The retired Pope Benedict XVI has come forward with an unusual confession. Rather than sticking with a highly contested denial that he knew nothing about the scores of predatory priests who were moved around German parishes when he was in charge of the Munich diocese, he now says he did know about at least one of them.
In a statement issued over the weekend first to German media outlets and then to the Catholic News Agency, Benedict’s personal secretary Georg Gänswein sought to correct the record for the ailing ex-pontiff.
Gänswein admitted that Benedict did tell independent investigators hired by the German Catholic Church that he had no recollection of his proven attendance at a hearing about Father Peter Hullermann, a priest accused of abusing at least 23 boys aged 8 to 16. Gänswein says Benedict “would now like to make it clear that, contrary to what was stated during the hearing, he took part in the ordinariate meeting on Jan. 15, 1980.” Hullermann went on to allegedly abuse children until he was finally pulled from active priesthood in 2010.
“The statement to the contrary was therefore objectively incorrect,” Gänswein said in a statement about what the former pope told investigators. “He would like to emphasize that this was not done out of bad faith, but was the result of an error in the editing of his statement. He will explain how this came about in the pending statement. He is very sorry for this mistake and asks for this mistake to be excused.”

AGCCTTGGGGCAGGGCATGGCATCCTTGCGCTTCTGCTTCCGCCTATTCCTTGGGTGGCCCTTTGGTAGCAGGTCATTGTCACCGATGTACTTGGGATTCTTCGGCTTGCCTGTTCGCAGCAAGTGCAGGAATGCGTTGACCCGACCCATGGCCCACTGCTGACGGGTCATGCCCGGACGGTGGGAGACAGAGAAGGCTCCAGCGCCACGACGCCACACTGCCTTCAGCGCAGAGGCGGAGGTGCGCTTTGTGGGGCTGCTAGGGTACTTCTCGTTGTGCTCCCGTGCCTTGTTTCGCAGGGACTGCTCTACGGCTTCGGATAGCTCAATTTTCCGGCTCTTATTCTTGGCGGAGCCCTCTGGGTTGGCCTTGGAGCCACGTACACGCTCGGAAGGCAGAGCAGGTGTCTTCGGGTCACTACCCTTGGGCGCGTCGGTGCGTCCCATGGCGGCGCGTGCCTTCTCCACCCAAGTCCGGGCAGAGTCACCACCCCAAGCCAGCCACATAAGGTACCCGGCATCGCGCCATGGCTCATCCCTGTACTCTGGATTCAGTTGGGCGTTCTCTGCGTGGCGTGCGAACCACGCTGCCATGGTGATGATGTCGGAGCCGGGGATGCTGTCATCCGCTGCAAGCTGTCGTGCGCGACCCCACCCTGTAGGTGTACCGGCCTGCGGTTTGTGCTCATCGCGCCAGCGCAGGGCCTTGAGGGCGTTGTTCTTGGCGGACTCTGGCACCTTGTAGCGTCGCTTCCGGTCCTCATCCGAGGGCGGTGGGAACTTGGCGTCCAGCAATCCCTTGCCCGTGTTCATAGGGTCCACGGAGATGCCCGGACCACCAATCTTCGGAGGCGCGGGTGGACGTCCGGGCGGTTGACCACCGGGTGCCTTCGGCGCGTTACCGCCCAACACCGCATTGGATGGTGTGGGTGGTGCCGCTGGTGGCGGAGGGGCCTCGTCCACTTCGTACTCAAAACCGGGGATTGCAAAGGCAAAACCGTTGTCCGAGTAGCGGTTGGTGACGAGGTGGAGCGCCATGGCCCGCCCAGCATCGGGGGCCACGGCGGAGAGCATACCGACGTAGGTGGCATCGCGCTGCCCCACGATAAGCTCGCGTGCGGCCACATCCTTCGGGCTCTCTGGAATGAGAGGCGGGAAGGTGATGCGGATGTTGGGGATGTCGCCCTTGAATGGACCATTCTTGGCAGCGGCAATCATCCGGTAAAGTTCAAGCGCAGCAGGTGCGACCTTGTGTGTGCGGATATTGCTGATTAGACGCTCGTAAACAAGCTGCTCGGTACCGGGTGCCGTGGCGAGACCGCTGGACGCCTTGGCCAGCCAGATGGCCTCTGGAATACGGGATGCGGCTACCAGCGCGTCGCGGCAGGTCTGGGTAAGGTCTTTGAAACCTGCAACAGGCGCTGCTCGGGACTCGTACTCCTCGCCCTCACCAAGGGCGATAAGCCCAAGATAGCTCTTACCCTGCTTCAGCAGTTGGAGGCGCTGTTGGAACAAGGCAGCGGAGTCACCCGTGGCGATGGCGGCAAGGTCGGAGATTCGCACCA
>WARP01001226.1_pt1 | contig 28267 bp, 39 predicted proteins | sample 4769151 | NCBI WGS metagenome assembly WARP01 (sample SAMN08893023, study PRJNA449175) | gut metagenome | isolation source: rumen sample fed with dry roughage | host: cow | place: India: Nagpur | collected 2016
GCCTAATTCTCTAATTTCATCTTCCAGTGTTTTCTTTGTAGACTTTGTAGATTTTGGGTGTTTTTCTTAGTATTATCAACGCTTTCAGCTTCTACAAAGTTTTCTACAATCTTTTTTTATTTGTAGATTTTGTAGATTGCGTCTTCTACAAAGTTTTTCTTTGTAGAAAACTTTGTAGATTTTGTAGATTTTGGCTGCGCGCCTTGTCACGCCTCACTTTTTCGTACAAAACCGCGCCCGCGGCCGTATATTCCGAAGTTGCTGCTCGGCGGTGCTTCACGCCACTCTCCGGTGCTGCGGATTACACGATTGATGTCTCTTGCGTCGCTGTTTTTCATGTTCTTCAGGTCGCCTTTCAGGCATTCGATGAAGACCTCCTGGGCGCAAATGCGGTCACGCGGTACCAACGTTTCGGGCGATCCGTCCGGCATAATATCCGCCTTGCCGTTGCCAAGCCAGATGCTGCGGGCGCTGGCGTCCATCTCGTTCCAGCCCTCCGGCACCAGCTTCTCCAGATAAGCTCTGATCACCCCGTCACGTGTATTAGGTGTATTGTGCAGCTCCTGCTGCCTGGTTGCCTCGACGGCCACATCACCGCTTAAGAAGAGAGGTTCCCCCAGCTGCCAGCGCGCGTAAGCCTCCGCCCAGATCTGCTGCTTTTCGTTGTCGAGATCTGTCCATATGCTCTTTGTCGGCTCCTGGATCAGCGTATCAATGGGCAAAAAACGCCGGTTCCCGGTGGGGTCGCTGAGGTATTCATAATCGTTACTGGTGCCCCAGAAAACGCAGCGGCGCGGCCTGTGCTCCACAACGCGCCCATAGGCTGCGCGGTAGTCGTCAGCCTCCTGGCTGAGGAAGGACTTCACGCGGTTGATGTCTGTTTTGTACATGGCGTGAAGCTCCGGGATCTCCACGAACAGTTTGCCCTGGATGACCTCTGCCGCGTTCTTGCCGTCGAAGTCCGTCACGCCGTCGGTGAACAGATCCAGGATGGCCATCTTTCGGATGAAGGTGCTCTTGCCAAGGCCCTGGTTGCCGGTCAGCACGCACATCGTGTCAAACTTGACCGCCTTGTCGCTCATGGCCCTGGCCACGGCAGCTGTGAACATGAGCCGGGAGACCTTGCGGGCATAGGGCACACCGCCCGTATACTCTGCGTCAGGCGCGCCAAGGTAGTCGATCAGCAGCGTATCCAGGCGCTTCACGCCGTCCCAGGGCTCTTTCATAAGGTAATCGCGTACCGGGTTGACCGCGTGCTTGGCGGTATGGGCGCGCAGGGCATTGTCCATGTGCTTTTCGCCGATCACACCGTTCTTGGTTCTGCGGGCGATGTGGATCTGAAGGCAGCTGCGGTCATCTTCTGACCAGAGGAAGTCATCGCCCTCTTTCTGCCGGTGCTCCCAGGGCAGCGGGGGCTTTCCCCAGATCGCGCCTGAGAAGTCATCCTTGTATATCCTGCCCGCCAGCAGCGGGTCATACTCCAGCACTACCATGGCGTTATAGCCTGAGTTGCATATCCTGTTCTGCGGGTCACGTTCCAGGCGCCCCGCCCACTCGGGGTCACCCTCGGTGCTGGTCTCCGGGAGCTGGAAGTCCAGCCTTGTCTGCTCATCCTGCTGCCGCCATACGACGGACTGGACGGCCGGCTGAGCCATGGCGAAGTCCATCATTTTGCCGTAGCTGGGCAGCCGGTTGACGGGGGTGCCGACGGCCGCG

Last week, the German law firm commissioned to investigate the German church found that before he was elected pope, Joseph Ratzinger was directly involved in at least four cases of predatory priests who he approved to be reassigned in full knowledge of multiple abuse allegations against them. Benedict led the Munich diocese from 1977 to 1982, when he was promoted to the Holy See to head the Congregation for the Doctrine of the Faith by his predecessor, Pope John Paul II.
But at the meeting in question, those in attendance who cooperated with the law firm’s investigation said Hullermann’s troubling situation was indeed discussed and that it was decided that since he admitted to sexually abusing a child, he would be given accommodation in Munich—under Ratzinger’s charge—while he received therapy. He was not at that time removed from active parish duty or kept from children. That would come later—when he was moved to a tourist parish in 2008 where he was described as “outgoing and friendly—especially with young people.”
Gänswein sought to clarify Benedict’s position—when he errantly told the investigators he wasn’t at a meeting he clearly attended—as an “editing error” referring to the agenda of the meeting, rather than whether he was there. “Objectively correct, however, and documented by the files, is the statement that no decision was made in this meeting about a pastoral assignment of the priest in question,” he said. “Rather, only the request to provide him with accommodation during his therapeutic treatment in Munich was granted.”
As it happened, an underling in the Munich diocese, Monsignor Gerhard Gruber, went on to accept all responsibility in Hullerman’s transfer. Benedict is now expected to issue further clarification, according to Gänswein, after he has completely reviewed the 1,900-page report by German investigators.
Benedict, now 94, was the first pope in more than 400 years to retire in 2013. His successor, Pope Francis, has not publicly commented on the German church scandal. The Vatican press office referred all questions to Gänswein.